3 hospitalized for plague in New Mexico

The New Mexico Department of Health on Monday confirmed two new cases of plague among residents, increasing the statewide human plague case total to three so far this year. All three cases occurred in Santa Fe County and required hospitalization. None of the infected individuals have died.

Plague is an illness caused by Yersinia pestis bacteria and is typically spread from rodents to humans via the bites of infected fleas. Rodents in large swaths of the Western U.S. are known to carry plague. In 2016, all four U.S. plague cases were located in New Mexico.

Dr. Paul Ettestad, public health veterinarian for the state health department, told The New York Times there are environmental factors that facilitate the spread of plague in New Mexico. The veterinarian said the diversity of rodents and fleas supported by the vegetation in the area are primary reasons for plague's sustained presence in the state.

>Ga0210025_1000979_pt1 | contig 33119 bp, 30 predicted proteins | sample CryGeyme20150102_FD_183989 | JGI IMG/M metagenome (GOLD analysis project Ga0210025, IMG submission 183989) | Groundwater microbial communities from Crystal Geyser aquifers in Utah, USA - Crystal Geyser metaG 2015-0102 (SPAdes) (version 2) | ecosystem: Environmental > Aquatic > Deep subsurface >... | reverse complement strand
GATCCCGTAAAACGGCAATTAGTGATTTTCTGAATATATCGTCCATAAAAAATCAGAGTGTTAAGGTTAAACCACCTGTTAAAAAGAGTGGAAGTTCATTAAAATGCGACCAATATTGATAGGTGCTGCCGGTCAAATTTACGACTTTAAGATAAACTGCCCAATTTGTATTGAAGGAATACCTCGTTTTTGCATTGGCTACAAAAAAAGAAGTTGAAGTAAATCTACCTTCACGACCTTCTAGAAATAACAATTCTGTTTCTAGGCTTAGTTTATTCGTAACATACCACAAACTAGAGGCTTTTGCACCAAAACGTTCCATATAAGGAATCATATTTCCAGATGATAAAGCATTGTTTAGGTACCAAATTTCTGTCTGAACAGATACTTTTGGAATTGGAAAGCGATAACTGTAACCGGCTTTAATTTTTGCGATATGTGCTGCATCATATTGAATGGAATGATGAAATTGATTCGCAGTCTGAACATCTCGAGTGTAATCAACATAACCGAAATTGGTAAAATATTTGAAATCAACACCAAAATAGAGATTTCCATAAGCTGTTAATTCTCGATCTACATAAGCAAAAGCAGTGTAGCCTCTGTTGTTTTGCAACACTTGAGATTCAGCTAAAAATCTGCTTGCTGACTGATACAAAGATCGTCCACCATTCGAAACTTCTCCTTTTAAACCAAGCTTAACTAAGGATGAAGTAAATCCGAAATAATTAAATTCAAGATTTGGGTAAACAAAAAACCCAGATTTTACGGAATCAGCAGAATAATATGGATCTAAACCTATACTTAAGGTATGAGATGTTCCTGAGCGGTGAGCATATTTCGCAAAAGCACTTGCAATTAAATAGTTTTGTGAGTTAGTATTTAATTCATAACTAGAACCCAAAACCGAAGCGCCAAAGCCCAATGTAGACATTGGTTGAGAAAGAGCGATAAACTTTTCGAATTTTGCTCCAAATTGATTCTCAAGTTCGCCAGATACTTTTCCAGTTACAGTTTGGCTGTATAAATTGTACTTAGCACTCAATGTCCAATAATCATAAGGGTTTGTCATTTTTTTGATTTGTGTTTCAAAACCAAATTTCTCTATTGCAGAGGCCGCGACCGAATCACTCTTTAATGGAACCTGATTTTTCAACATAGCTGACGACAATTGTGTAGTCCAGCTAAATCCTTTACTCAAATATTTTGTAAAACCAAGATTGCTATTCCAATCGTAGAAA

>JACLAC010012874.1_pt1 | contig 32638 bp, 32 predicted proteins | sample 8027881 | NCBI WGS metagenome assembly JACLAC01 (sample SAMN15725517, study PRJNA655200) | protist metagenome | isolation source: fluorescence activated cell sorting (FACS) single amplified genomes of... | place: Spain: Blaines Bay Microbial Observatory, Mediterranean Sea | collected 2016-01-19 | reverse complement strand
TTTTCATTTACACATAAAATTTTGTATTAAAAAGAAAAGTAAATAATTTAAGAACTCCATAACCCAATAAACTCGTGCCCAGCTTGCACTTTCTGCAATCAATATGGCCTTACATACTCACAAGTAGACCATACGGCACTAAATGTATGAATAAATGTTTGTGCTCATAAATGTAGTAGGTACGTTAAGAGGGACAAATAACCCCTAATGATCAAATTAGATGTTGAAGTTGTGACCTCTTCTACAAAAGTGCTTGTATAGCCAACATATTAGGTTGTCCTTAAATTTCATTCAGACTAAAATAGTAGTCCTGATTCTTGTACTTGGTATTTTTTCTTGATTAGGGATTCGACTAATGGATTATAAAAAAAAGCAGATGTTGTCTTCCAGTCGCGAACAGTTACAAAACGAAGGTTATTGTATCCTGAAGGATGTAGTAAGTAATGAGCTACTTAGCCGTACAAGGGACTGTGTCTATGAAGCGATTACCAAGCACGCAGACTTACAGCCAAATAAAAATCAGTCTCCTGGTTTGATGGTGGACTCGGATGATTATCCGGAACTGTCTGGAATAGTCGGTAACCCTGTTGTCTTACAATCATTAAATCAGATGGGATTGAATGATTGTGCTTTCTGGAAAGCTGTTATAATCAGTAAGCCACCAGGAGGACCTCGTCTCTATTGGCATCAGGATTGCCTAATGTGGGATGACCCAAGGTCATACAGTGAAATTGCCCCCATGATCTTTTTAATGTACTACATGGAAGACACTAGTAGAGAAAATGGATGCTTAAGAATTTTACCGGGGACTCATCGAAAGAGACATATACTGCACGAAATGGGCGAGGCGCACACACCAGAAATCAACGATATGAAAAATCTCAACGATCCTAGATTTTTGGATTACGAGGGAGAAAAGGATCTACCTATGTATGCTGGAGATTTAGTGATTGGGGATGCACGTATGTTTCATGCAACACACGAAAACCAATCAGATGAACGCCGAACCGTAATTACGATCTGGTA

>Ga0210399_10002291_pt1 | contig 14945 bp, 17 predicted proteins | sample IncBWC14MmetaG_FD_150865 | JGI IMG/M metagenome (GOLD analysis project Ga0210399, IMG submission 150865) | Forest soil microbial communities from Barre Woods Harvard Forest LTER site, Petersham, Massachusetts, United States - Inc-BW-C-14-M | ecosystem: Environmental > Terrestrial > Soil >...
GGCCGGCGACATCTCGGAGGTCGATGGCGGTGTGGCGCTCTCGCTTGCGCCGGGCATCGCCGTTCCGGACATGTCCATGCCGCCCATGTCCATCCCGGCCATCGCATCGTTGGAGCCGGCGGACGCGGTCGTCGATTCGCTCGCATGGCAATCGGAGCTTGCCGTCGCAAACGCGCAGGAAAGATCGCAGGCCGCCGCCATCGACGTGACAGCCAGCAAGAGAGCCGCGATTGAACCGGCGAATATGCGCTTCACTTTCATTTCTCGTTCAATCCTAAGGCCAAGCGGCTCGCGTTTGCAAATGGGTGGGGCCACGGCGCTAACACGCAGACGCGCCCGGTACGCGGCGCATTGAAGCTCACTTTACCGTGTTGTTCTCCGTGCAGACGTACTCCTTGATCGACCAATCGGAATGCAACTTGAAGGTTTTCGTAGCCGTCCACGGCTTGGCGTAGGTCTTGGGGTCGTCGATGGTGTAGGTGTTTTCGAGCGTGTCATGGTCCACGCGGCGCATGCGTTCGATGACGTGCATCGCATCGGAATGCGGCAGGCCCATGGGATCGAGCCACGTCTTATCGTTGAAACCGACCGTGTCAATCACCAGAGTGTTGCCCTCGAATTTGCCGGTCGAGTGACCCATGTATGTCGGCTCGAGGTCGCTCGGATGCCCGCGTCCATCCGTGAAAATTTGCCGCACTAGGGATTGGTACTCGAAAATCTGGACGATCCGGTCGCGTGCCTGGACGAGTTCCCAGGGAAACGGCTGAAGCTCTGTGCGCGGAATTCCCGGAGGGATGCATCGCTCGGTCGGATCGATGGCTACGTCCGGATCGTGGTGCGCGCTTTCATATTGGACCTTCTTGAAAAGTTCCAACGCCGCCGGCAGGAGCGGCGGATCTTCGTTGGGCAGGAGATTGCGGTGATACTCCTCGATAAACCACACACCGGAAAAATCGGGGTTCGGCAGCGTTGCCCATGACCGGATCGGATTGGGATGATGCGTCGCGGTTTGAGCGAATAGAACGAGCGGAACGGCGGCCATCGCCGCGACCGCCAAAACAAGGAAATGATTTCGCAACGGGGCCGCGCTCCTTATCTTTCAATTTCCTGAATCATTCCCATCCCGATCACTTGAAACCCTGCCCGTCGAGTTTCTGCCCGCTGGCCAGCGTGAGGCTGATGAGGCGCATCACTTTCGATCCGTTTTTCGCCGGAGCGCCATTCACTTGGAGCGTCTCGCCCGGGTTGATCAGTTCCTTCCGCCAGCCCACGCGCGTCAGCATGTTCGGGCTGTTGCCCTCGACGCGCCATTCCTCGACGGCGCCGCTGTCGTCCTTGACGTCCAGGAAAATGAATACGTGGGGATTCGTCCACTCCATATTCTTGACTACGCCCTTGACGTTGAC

"A lot of people have rock squirrels in their yard, and when they die, their fleas are very good at biting people," Dr. Ettestad told the Times. "We have had a number of people who got plague after they were bitten by a flea that their dog or cat brought in the house."

Y. pestis bacteria can cause three types of plague: bubonic, septicemic and pneumonic. Symptoms of all three illnesses include fever and weakness. Bubonic plague causes swelling of the lymph nodes, septicemic plague can cause skin and other tissues to turn black and die, and pneumonic plague can result in respiratory failure and shock. Pneumonic plague is the most lethal with a 90 percent fatality rate.

Paul Rhein, communications director with the NMDH, informed Becker's two of the plague cases confirmed in New Mexico were bubonic and one was pneumonic.

Plague is treatable with antibiotics when caught early.

To learn more about plague, click here.

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